20-year-old Wisconsin man recovering after massive heart attack, transplant
WAUWATOSA (CBS 58) -- There's a framed photo in Logan Schumacher's hospital room.
He's in his graduation gown, preparing for what's to come. But there was no way his family could have pictured what would happen the summer after his first year in college.
"I was working at a cemetery. Woke up perfectly fine, packed my lunch, drove to work, was talking with the guys. around 11, 11:30, right before lunchtime, I was a little short of breath, dehydrated," said Schumacher.
He said a little bit later, his chest started hurting.
"The chest pain just started to get just absolutely terrible," he said.
He left work and drove home.
"That's when I told my mom and we hopped in the car, and that's pretty much all I can remember," Schumacher said.
He was having a heart attack.
"I'll never forget. The doctor, he said for whatever reason, we don't know why, a 19-year-old is having a heart attack, but he is," said Lisa Schumacher, Logan's mom.
Logan was flown to Froedtert and the Medical College of Wisconsin.
"In this particular case, he had what we think as a tearing of the wall that led to the blockage of a particular artery that affected the majority of his heart muscle," said Mitch Salzberg, M.D., a heart failure transplant specialist at Froedtert and the Medical College of Wisconsin.
"A little bit unusual type of heart attack, not something we commonly see in a 19-year-old, but it affected a large part of his heart muscle and it resulted in a heart failure and some shock of him needing some very high levels of support."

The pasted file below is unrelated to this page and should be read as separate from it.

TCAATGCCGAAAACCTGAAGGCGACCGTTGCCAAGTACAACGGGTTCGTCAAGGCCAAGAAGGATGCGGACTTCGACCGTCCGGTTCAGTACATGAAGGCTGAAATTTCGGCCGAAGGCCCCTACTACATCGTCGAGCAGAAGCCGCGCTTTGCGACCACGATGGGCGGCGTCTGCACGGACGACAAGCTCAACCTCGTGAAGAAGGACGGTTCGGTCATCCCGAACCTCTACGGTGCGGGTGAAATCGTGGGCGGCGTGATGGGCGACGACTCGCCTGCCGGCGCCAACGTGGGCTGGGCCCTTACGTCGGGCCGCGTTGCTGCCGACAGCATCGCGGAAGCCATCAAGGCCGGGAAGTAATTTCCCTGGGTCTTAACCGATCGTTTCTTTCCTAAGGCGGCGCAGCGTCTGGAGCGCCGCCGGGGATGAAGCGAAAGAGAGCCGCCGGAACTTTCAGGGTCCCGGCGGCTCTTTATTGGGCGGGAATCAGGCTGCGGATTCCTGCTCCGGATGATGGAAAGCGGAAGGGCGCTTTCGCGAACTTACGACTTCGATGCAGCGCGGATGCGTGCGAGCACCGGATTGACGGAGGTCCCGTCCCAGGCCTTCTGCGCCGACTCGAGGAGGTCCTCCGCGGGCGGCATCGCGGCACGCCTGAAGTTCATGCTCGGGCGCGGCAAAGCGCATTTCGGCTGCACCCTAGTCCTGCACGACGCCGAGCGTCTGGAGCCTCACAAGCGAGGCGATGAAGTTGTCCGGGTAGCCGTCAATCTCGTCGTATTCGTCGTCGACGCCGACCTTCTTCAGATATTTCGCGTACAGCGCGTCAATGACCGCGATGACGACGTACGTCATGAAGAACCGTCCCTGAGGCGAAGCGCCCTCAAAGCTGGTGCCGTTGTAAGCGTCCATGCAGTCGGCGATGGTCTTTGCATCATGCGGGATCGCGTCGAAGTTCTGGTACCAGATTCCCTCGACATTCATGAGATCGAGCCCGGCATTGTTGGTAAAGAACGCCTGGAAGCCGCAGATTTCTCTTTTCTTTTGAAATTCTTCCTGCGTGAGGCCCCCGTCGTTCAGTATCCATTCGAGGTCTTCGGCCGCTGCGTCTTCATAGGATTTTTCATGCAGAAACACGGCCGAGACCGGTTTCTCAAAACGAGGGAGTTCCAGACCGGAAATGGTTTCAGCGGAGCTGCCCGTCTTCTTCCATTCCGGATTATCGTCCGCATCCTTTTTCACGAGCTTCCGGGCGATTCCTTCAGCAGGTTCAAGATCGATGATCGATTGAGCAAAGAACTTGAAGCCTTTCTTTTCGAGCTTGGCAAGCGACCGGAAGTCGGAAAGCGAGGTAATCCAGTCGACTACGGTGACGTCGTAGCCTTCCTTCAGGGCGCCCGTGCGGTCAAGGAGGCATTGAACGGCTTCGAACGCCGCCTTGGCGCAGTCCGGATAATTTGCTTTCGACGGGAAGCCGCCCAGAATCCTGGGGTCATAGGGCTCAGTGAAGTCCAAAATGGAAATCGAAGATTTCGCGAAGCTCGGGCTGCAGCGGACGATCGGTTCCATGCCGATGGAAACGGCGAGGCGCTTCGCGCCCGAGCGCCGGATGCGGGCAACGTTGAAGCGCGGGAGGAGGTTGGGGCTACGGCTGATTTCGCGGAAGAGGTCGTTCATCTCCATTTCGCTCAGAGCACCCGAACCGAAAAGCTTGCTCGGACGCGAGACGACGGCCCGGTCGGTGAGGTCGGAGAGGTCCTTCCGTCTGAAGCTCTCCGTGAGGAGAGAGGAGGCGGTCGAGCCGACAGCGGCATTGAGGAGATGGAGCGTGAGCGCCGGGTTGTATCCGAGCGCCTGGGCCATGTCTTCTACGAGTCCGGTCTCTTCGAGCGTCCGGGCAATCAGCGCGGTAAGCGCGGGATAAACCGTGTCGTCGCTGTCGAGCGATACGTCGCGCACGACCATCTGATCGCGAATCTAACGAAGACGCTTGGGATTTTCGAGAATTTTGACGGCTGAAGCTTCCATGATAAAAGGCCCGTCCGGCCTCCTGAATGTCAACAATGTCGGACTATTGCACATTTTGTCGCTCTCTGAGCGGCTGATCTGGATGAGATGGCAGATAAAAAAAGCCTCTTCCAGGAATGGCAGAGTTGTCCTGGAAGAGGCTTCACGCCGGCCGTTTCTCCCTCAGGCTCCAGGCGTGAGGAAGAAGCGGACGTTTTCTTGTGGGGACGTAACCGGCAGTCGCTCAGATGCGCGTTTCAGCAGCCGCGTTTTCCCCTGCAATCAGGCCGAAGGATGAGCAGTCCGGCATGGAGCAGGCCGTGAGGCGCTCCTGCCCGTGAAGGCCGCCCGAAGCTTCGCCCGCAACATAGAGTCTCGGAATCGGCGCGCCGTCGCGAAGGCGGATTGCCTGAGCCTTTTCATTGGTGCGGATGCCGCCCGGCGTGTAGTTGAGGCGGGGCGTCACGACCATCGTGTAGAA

For about a month, he was both mildly sedated and intubated. He was in bed for two months. A machine was keeping him alive.
"His heart was not able to do any of that work so we had to do it for him, using the machines," said Saltzberg.
He started making progress over the next few months, getting to have liquids.
"You'll never know how good water is until you can't have any," Logan said.
He walked out of his room for the first time after two months in bed.
"Getting in and out of bed, that used to be so hard for me, now it's a piece of cake," he said.
He was put on the list for a heart transplant.
"As sick as he was, he was able to be at a fairly high status and we were able to secure a perfect match for him," said Saltzberg.
"He's been to hell and back and for the strength that you have to have persevere," said Lisa.
Perseverance that helped him through the difficult days.
"There were plenty of days where, ya know, why? But constantly can't just think why? Why me? Why did this have to happen to me? Obviously in the first couple days you can think that but there's no point in asking that question because it will never be answered. That's what I came to the conclusion with very quickly is that, why dwell on the past when I need to focus on getting stronger and getting out of here," Logan said.
His focus, strength and perseverance got him to where he is now, preparing to go home.
"I feel relieved because I really didn't picture this day," said Lisa.
"His story is extremely uncommon. We do not see this, most people at that age aren't really at risk and the way his heart was damaged had more to do with how the wall of this one particular vessel split open much like an onion skin would. It's a very unusual cause and we do see this is other types of patients, but again, very uncommon at this age," said Saltzberg.
Saltzberg says Schumacher should return to an extraordinary quality of life. He says his story also highlights the importance of organ donation.